On March 4, the U.S. Supreme Court rejected the appeal of Wyeth Pharmaceuticals in a closely watched federal preemption case, ruling that woman may file a personal injury suit in state court over a federally-approved drug.

The drug company, which is based out of Collegeville, Pennsylvania, sought to reverse a $6.7 million jury award in a suit filed by a Vermont woman whose forearm required amputation due to a reaction to an injection of Phenergan, an anti-nausea drug.

Diana Levine lost an arm to gangrene after being injected with Phenergan.

The drug is typically administered through intramuscular injection or intravenously because it can cause gangrene if it contacts arterial blood. According to Levine, the method of administering the drug was unsafe under Vermont state law.

Levine was awarded more than $6 million by a jury that found that Wyeth had failed to adequately warn her of the drug’s risks. But Wyeth argued that the U.S. Food, Drug and Cosmetic Act preempted her claims.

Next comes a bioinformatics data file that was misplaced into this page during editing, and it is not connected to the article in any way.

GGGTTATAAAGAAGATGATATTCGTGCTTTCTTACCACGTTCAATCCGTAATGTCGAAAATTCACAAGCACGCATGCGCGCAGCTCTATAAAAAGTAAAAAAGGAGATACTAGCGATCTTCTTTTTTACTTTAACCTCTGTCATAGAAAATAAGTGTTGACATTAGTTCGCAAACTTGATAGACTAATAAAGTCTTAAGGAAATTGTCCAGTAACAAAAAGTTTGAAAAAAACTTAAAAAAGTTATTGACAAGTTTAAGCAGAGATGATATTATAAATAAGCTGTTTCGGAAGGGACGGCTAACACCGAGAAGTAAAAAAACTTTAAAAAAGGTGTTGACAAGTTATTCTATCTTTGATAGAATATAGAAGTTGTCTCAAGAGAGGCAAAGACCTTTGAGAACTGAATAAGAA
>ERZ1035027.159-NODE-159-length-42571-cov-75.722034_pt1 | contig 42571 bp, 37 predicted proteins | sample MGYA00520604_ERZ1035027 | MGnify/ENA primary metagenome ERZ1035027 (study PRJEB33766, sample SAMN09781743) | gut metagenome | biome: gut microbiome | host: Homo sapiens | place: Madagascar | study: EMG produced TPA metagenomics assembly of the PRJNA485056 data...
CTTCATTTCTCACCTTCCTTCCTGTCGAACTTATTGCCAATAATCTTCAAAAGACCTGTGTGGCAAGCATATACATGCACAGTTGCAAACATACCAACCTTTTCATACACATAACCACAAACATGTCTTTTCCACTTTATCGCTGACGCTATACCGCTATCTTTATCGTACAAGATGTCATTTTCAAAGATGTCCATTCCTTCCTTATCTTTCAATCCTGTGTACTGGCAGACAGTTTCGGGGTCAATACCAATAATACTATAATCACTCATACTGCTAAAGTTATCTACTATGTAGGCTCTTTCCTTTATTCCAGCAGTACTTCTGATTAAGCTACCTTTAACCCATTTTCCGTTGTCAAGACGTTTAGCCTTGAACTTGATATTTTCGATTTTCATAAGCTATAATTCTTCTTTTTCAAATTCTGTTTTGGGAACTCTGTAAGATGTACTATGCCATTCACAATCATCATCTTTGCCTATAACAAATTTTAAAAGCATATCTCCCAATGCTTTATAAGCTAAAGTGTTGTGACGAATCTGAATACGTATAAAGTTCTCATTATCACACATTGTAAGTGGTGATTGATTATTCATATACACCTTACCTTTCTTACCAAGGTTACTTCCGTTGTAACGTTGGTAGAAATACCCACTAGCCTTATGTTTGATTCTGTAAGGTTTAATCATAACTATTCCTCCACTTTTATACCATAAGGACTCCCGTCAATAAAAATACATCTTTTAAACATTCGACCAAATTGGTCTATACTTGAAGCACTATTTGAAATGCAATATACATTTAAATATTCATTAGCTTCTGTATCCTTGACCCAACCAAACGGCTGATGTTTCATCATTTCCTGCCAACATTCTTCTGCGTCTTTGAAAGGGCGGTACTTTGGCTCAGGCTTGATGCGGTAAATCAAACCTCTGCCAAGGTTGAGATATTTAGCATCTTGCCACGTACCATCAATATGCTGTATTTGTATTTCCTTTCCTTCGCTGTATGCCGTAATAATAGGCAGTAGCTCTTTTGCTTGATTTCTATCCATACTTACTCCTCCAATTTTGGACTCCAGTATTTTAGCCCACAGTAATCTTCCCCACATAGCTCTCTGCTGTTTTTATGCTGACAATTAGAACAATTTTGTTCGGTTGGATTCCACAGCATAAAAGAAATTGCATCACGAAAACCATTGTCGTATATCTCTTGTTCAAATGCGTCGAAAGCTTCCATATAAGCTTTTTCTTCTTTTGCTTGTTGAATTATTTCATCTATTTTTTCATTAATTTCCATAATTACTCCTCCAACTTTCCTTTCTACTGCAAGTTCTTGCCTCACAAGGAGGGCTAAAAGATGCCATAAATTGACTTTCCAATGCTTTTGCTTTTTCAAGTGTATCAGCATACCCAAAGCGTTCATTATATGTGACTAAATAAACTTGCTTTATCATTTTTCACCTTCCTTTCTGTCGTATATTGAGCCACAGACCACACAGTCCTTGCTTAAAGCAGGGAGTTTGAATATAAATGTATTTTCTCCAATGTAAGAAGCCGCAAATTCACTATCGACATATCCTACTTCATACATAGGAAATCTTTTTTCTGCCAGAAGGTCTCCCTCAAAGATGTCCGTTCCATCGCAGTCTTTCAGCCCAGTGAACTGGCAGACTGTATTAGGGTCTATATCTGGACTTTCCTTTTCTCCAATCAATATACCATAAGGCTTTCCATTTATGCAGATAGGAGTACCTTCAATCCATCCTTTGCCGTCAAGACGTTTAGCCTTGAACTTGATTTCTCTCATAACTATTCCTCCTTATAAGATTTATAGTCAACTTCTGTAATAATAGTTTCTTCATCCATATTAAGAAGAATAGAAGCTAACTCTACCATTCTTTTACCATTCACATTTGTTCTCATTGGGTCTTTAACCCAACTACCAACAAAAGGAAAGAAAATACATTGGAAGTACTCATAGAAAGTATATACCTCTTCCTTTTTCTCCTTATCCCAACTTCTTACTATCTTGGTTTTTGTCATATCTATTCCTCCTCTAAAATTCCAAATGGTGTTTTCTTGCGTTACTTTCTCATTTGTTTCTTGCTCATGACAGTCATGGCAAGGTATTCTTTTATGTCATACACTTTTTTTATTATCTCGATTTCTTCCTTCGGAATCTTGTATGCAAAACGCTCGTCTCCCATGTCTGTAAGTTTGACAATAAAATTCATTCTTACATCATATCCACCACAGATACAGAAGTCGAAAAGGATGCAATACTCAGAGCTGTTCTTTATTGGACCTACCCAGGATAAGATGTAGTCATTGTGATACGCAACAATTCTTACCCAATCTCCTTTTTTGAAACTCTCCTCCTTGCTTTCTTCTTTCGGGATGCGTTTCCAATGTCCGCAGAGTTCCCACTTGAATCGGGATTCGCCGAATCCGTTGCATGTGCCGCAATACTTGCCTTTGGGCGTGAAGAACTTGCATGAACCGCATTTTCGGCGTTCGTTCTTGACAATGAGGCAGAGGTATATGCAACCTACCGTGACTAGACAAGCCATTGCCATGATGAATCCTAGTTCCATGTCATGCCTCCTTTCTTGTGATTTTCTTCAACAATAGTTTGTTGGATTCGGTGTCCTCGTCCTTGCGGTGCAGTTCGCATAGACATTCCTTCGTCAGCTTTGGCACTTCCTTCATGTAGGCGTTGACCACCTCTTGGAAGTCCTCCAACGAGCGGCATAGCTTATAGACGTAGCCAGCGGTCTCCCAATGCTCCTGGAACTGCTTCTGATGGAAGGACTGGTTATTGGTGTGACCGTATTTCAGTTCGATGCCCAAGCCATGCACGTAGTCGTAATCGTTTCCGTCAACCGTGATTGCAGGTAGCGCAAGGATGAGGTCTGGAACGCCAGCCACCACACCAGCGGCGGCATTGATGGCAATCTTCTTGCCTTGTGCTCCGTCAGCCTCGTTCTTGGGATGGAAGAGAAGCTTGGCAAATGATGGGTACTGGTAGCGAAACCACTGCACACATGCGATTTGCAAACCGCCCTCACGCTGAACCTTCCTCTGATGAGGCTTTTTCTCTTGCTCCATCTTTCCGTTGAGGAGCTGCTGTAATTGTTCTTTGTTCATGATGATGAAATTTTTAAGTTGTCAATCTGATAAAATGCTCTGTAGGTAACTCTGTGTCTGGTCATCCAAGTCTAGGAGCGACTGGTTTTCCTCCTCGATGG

Writing for the court's 6-3 majority, Justice John Paul Stevens said the U.S. Food and Drug Administration's oversight of drug labeling doesn't prevent state-level actions against drug companies.

Stevens said that Wyeth failed to persuade the court that failure-to-warn claims, such as Levine’s, obstruct the federal regulation of drug labeling.
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